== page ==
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Chief Counsel: Use Balanced Scorecard to Measure Staff Performance

Q: What is the best way to reward great staffers? What performance metrics should we use to evaluate employees?

A: There is no “best way” to reward staffers. Instead, your reward system should reinforce the behavior that will enable the Member to meet his or her goals. To do that, I recommend offices adopt a performance and awards system first introduced in the early 1990s called a balanced scorecard.

A balanced scorecard is a way to make performance metrics reinforce the performance objectives an office values. In a nutshell, it ensures that you do not evaluate and reward staff solely based on one job factor, potentially to the detriment of other equally valuable behaviors or goals. For example, if you reward a legislative correspondent solely based on the quantity of letters sent to constituents, you may sacrifice the quality of the letters or encourage the LC to shirk other responsibilities. A balanced scorecard forces you to consider what makes an LC great and a contributor to the overall office goals from multiple perspectives.

While Capitol Hill offices may differ in certain areas, the following objectives are worth considering as part of a Congressional office’s balanced scorecard:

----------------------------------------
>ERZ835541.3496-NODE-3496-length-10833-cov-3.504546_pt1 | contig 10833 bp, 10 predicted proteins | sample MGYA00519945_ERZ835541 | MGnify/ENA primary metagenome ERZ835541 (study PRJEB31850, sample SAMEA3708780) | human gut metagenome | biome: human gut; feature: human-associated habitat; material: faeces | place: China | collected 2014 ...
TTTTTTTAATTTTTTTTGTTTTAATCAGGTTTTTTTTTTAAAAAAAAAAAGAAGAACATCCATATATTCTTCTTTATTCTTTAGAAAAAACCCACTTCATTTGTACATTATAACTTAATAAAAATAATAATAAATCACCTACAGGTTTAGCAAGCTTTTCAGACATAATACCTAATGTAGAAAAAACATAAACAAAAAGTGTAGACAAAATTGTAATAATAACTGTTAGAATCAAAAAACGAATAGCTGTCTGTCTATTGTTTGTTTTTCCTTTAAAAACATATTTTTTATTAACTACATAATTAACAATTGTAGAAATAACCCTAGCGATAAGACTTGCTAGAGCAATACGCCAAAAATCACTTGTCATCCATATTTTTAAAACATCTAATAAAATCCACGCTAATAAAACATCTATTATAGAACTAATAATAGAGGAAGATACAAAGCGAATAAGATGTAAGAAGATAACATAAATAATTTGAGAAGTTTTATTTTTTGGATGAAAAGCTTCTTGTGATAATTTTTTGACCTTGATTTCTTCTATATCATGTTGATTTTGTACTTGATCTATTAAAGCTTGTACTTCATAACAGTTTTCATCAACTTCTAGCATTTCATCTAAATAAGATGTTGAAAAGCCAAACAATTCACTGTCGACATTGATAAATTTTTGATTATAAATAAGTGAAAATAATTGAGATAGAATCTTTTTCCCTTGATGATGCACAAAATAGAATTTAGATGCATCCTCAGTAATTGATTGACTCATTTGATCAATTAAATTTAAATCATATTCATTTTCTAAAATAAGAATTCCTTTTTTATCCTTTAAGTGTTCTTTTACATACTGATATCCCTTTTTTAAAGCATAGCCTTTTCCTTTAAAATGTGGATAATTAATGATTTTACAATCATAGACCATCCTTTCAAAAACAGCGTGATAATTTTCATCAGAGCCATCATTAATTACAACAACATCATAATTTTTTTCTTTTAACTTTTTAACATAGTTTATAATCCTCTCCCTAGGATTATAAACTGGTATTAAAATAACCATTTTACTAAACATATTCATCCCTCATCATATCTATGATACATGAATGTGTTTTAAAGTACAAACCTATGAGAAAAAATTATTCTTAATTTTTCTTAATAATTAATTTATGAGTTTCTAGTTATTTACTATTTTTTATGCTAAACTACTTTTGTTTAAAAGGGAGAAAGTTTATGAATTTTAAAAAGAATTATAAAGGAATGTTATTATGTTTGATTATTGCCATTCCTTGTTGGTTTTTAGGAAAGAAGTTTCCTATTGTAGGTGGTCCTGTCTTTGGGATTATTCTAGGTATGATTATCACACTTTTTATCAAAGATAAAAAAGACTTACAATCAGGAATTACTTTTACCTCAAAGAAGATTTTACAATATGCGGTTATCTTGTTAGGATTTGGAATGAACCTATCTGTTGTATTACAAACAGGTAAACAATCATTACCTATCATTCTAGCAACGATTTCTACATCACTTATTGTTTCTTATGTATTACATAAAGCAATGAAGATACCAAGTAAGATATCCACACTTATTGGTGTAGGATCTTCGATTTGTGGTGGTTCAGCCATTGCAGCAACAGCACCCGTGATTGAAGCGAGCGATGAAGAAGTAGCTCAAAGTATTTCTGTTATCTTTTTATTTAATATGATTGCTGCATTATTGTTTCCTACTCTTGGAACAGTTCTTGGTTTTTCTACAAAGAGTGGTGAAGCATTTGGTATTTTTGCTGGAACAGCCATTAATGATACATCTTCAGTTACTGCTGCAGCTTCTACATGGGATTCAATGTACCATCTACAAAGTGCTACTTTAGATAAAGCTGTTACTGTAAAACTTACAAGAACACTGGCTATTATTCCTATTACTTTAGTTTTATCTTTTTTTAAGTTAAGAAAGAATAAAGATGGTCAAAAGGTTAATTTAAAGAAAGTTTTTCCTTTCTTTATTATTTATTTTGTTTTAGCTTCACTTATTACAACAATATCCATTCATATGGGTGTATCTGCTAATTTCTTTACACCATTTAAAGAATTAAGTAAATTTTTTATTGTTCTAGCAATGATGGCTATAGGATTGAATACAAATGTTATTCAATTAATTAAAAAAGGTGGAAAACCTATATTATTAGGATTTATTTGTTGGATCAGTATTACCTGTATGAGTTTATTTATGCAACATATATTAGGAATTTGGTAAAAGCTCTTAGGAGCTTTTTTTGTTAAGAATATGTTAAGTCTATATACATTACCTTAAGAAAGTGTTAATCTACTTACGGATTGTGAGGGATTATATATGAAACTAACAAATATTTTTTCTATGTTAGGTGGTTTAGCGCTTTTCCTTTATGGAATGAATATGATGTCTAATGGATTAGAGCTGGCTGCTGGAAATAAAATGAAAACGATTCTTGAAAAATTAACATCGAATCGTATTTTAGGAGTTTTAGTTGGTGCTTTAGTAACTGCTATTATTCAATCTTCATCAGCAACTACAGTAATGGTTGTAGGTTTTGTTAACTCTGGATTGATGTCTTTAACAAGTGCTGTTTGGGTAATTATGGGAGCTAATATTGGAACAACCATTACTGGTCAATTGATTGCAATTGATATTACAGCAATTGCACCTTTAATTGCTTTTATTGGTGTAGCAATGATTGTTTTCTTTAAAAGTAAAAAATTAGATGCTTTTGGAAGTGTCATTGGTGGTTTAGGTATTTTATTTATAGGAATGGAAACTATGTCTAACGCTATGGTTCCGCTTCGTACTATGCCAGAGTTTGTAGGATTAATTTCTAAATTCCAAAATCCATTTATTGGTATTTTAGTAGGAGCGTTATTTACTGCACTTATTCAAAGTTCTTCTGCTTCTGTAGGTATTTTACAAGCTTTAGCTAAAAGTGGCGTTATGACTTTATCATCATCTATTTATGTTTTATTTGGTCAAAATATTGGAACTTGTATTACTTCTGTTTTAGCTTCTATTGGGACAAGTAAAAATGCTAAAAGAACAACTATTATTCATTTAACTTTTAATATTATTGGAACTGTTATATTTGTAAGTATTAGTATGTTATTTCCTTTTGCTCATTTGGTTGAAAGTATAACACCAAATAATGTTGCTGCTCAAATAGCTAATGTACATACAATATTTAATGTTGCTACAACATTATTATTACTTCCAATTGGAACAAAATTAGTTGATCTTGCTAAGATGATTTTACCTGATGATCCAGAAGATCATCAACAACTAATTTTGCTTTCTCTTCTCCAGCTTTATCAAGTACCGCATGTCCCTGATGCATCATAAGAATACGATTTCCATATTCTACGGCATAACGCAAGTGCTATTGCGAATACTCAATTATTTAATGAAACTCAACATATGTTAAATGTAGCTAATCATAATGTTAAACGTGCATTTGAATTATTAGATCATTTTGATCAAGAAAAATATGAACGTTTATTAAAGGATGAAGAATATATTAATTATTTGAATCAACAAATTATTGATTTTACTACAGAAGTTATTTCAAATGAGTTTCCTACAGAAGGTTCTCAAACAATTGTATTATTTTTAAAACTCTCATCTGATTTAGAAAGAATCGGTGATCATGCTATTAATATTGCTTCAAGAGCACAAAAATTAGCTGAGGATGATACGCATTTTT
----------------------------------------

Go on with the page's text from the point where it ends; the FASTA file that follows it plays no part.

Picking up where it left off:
• Productivity

• Work quality

• Constituent service

• Attitude and teamwork

• Leadership and initiative

• Growth and development

Be sure to set (and communicate) the specific goals for each category at the beginning of the year to enable staff to work toward those goals prior to being evaluated. Within each of these categories, the performance goals should be relevant for the individual staffer and his level of responsibilities. Goals for your legislative director and systems administrator would be very different, even though the categories remain the same.

For example, a teamwork goal for your LD could be to initiate and oversee projects that require collaboration from both legislative and casework staff. But the teamwork goal for the SA would look very different: Perhaps you would ask her to exhibit a greater willingness to chip in and help out colleagues when needed.

Does This Sound Familiar?

Multiple chiefs of staff have recently brought me the following challenge: An exceptional legislative staffer does a great job managing his issues and writes really well. But his attitude is really negative, he sometimes disrespects other members of staff, and he may be affecting the work ethic and overall environment in the office. There are also concerns about how he might be treating staffers in other offices or possibly constituents, given his somewhat unpredictable attitude. But the chief of staff does not want to lose him. He knows his stuff and the boss likes him.

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